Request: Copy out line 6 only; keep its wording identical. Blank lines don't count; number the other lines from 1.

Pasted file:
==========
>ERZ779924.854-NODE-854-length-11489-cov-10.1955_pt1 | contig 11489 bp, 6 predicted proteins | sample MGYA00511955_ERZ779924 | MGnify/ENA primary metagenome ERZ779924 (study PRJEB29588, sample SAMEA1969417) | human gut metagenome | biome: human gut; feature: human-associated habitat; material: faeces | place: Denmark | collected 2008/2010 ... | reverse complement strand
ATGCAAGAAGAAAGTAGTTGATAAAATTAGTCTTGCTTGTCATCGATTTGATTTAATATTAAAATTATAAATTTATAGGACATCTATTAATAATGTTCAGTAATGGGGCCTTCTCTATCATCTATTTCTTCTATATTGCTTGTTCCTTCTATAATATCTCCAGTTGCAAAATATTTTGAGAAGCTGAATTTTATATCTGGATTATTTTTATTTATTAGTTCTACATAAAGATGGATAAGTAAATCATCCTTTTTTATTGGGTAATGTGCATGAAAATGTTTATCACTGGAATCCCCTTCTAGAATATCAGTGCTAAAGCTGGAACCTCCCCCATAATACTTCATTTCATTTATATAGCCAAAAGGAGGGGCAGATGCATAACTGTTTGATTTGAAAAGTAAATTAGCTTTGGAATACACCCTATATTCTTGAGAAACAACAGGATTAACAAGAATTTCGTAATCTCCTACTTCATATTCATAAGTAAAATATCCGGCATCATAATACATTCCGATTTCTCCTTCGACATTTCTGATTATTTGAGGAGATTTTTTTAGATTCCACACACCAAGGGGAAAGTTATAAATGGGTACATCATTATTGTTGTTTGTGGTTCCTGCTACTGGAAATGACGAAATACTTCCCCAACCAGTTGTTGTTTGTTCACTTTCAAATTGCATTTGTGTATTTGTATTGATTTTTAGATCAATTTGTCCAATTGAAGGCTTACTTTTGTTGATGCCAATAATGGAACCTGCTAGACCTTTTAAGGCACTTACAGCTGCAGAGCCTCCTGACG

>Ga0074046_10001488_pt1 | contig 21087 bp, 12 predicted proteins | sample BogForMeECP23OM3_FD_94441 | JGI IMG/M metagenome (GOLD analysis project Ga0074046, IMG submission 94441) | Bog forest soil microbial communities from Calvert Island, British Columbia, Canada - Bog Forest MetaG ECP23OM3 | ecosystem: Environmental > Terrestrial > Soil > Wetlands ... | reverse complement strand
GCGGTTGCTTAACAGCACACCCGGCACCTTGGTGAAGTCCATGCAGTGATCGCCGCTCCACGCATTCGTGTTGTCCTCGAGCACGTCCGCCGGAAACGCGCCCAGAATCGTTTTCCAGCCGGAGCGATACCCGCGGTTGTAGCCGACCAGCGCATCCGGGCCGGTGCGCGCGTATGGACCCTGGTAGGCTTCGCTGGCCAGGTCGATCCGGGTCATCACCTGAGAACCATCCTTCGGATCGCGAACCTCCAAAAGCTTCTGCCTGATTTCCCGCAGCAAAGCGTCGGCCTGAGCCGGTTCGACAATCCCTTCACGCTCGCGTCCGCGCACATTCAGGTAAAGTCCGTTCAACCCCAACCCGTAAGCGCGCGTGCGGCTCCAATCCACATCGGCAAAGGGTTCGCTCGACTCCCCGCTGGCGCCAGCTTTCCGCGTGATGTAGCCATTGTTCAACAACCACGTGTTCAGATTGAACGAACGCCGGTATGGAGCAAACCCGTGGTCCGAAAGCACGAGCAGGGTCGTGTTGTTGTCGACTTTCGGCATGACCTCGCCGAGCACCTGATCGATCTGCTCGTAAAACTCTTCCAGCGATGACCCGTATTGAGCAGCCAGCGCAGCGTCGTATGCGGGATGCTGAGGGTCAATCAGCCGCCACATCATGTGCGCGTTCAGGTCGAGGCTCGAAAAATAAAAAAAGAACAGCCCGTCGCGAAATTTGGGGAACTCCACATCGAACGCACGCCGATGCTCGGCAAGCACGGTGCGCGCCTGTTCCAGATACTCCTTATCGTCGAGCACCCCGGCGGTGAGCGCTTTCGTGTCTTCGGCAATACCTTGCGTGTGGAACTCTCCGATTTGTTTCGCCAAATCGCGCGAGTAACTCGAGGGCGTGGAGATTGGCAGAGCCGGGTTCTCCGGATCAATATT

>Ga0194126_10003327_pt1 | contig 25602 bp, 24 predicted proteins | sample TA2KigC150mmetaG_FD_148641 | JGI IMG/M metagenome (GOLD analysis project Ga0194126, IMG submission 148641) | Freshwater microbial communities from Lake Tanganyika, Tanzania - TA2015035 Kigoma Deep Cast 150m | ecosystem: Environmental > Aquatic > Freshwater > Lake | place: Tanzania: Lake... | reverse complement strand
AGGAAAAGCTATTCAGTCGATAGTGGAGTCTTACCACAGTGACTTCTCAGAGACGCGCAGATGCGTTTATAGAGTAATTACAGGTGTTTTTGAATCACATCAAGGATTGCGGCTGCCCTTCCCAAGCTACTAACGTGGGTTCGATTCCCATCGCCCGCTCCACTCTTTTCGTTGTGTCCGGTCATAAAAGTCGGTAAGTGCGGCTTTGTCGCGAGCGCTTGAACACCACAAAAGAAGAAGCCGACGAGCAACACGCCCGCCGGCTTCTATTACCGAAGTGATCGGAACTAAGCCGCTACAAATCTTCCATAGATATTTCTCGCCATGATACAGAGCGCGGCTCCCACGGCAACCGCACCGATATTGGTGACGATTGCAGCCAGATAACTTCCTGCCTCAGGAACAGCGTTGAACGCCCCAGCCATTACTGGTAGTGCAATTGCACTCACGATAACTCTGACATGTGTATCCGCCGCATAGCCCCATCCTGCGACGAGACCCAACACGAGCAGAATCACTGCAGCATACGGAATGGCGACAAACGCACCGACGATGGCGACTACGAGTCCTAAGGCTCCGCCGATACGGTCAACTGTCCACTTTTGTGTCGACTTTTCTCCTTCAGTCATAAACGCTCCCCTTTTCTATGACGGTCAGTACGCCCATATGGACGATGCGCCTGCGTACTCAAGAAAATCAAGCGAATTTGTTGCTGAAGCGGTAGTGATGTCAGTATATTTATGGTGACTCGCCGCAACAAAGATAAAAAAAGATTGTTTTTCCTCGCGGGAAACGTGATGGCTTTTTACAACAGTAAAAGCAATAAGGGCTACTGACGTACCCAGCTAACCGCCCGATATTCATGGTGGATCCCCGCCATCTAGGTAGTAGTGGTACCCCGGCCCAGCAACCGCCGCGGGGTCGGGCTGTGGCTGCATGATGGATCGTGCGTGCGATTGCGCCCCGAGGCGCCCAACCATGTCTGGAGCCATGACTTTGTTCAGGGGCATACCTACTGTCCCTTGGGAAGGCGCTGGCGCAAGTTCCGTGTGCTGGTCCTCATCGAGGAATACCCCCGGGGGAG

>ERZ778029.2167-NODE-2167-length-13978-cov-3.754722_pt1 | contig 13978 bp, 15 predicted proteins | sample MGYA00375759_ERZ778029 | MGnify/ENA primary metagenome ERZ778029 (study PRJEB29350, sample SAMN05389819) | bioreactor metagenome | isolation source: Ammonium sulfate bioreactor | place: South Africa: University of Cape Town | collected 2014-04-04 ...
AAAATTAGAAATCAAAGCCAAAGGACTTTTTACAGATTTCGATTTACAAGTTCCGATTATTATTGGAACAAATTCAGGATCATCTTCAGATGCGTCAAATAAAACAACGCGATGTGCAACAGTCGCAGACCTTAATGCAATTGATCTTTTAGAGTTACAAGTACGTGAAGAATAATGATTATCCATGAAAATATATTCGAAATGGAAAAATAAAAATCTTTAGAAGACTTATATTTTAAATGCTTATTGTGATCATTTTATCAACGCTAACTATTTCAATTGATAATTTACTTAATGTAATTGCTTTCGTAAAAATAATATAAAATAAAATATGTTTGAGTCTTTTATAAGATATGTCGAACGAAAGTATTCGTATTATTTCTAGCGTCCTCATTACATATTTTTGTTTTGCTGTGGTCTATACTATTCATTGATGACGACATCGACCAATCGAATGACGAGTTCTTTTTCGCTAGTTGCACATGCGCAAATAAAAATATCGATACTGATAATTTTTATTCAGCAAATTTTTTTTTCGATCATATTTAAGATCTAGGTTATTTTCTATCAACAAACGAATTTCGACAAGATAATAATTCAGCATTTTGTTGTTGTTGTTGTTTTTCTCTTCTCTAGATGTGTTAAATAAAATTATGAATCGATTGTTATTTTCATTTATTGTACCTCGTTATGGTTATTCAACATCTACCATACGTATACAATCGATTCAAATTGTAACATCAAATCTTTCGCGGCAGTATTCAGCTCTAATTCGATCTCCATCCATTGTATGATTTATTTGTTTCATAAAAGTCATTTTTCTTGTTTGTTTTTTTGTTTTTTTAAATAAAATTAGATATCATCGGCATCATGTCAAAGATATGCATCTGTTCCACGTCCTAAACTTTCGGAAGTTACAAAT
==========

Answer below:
AGGAAAAGCTATTCAGTCGATAGTGGAGTCTTACCACAGTGACTTCTCAGAGACGCGCAGATGCGTTTATAGAGTAATTACAGGTGTTTTTGAATCACATCAAGGATTGCGGCTGCCCTTCCCAAGCTACTAACGTGGGTTCGATTCCCATCGCCCGCTCCACTCTTTTCGTTGTGTCCGGTCATAAAAGTCGGTAAGTGCGGCTTTGTCGCGAGCGCTTGAACACCACAAAAGAAGAAGCCGACGAGCAACACGCCCGCCGGCTTCTATTACCGAAGTGATCGGAACTAAGCCGCTACAAATCTTCCATAGATATTTCTCGCCATGATACAGAGCGCGGCTCCCACGGCAACCGCACCGATATTGGTGACGATTGCAGCCAGATAACTTCCTGCCTCAGGAACAGCGTTGAACGCCCCAGCCATTACTGGTAGTGCAATTGCACTCACGATAACTCTGACATGTGTATCCGCCGCATAGCCCCATCCTGCGACGAGACCCAACACGAGCAGAATCACTGCAGCATACGGAATGGCGACAAACGCACCGACGATGGCGACTACGAGTCCTAAGGCTCCGCCGATACGGTCAACTGTCCACTTTTGTGTCGACTTTTCTCCTTCAGTCATAAACGCTCCCCTTTTCTATGACGGTCAGTACGCCCATATGGACGATGCGCCTGCGTACTCAAGAAAATCAAGCGAATTTGTTGCTGAAGCGGTAGTGATGTCAGTATATTTATGGTGACTCGCCGCAACAAAGATAAAAAAAGATTGTTTTTCCTCGCGGGAAACGTGATGGCTTTTTACAACAGTAAAAGCAATAAGGGCTACTGACGTACCCAGCTAACCGCCCGATATTCATGGTGGATCCCCGCCATCTAGGTAGTAGTGGTACCCCGGCCCAGCAACCGCCGCGGGGTCGGGCTGTGGCTGCATGATGGATCGTGCGTGCGATTGCGCCCCGAGGCGCCCAACCATGTCTGGAGCCATGACTTTGTTCAGGGGCATACCTACTGTCCCTTGGGAAGGCGCTGGCGCAAGTTCCGTGTGCTGGTCCTCATCGAGGAATACCCCCGGGGGAG